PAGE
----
[SOLVED] Are there any dual socket AMD EPYC Rome motherboards planned with 12 16x PCIe slots?

visionscaper

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I'm considering to build a new multi-GPU system to train deep learning models. I'm hoping to be able to use the rumoured Nvidia RTX 3090 GPUs, hence want to chose a motherboard and CPU that also supports PCIe 4.0.

In this context, for a system with 6 GPUs, I could use an AMD EPYC Rome CPU and ASRock ROMED8-2T motherboard. The EPYC Rome has support for 128 PCIe lanes and ROMED8-2T has 7 16x PCIe slots, 6 if you use one slot for NVMe drives. To be able to deal with the rumoured 3 slot width of the 3090 GPUs, I was thinking to use this Hydra VIII Modular 6.5U Case for up to 10 GPUs .

If I would want to build a system with more than 6 GPUs, but retain 16x lanes for each GPU, I was hoping to find a dual socket motherboard for AMD EPYC ROME, effectively disclosing 2x128 = 256 PCIe lanes, such that I might be able to scale up to 12 GPUs (or more). Unfortunately I was not able to find such a motherboard.

So, my question is, does such a dual socket motherboard for AMD EPYC Rome, with 12 16x PCIe slots exist? Or is planned by some manufacturer?
What are the other options, if there are any?

Interested to hear your thoughts!
 

visionscaper

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Hi @kanewolf,

The problem with the number of PCIe slots you want is the size of the board would be impractical. I think you would be better served to look at distributed rendering and create a cluster of simpler nodes.
I think this is indeed the issue. The problem becomes finding an interconnect solution that is fast enough (for a reasonable price). E.g. some sort of infiniband connection.

Do you have any experience with fast interconnects?
 

kanewolf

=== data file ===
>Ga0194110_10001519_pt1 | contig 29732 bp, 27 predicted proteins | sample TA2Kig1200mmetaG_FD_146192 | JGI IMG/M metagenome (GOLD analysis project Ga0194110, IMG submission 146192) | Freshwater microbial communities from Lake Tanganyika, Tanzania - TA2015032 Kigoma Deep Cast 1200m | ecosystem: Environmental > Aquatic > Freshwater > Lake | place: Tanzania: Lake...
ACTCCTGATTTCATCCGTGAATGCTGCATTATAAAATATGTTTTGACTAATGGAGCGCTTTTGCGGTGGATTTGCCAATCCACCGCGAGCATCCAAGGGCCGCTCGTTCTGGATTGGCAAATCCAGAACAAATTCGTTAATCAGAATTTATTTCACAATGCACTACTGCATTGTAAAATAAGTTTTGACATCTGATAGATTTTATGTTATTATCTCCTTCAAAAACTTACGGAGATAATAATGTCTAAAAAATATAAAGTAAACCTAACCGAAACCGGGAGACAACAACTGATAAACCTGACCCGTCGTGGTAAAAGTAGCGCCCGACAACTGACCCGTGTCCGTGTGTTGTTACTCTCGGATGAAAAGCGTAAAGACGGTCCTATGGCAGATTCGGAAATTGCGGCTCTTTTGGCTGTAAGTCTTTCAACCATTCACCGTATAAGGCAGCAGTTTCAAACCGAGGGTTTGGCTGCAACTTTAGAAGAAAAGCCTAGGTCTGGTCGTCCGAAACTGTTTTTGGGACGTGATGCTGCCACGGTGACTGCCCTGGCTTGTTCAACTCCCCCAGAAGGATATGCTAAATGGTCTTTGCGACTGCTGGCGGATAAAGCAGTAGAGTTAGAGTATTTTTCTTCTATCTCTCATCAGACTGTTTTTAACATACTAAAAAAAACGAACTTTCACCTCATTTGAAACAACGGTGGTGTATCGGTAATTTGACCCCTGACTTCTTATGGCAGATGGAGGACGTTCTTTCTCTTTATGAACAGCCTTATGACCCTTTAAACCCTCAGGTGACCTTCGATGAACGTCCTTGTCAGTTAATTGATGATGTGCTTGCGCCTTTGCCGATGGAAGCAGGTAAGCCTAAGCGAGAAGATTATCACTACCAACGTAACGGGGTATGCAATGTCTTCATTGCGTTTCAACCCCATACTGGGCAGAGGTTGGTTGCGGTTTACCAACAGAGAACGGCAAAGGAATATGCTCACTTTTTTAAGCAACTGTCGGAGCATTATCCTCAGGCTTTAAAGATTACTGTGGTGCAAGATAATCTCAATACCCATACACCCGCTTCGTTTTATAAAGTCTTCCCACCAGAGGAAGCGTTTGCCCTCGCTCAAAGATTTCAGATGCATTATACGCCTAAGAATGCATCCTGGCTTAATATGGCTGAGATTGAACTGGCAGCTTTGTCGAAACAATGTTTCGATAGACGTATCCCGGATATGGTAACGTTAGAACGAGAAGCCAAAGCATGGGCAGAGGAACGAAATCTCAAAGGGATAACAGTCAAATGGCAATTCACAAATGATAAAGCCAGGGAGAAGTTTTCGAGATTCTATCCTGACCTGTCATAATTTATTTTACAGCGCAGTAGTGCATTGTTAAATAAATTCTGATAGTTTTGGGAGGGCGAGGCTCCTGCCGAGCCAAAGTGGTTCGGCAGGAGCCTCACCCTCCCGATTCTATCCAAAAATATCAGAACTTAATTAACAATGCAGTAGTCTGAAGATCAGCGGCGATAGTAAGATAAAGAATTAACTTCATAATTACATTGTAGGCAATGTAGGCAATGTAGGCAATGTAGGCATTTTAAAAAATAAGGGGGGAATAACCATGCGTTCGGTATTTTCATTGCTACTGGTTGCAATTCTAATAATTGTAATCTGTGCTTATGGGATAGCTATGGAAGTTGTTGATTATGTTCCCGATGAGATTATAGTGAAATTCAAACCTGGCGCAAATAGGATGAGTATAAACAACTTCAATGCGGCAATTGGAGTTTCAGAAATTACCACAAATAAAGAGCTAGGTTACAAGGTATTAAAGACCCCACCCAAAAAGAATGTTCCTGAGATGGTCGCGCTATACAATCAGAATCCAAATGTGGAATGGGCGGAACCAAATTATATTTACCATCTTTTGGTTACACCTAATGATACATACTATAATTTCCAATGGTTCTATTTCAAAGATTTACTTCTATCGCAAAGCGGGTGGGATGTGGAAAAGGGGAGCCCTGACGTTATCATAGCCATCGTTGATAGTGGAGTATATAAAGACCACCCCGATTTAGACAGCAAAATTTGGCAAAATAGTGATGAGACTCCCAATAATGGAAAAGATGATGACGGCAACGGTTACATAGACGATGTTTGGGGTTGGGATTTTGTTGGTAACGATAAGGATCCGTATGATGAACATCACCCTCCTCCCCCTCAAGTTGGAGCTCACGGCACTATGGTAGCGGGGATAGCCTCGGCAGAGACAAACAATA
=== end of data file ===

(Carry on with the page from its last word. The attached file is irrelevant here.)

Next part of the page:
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Hi @kanewolf,



I think this is indeed the issue. The problem becomes finding an interconnect solution that is fast enough (for a reasonable price). E.g. some sort of infiniband connection.

Do you have any experience with fast interconnects?
25GE has become a widespread technology. I would look there. Infiniband (IB) is much more specialized and more difficult to get help from others.
You could even start with a NIC that supports 10/25 GE -- https://www.intel.com/content/www/us/en/products/network-io/ethernet/10-25-40-gigabit-adapters/xxv710-da2-25gbe.html Start with 10GE and move to 25GE if needed.
 

visionscaper

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25GE has become a widespread technology. I would look there. Infiniband (IB) is much more specialized and more difficult to get help from others.
You could even start with a NIC that supports 10/25 GE -- https://www.intel.com/content/www/us/en/products/network-io/ethernet/10-25-40-gigabit-adapters/xxv710-da2-25gbe.html Start with 10GE and move to 25GE if needed.
Hmm, interesting, would the bandwidth not be too low between the nodes? I don’t have experience with multi node training. Thinking about it, likely, only the final weight updates need to be transferred back to a primary node, after that the updated weights need to be synced with the secondary nodes. So maybe a bandwidth on par with PCIe is not required between the nodes... this needs more thought/research.

Thanks for the answer!
 

kanewolf

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Hmm, interesting, would the bandwidth not be too low between the nodes? I don’t have experience with multi node training. Thinking about it, likely, only the final weight updates need to be transferred back to a primary node, after that the updated weights need to be synced with the secondary nodes. So maybe a bandwidth on par with PCIe is not required between the nodes... this needs more thought/research.

Thanks for the answer!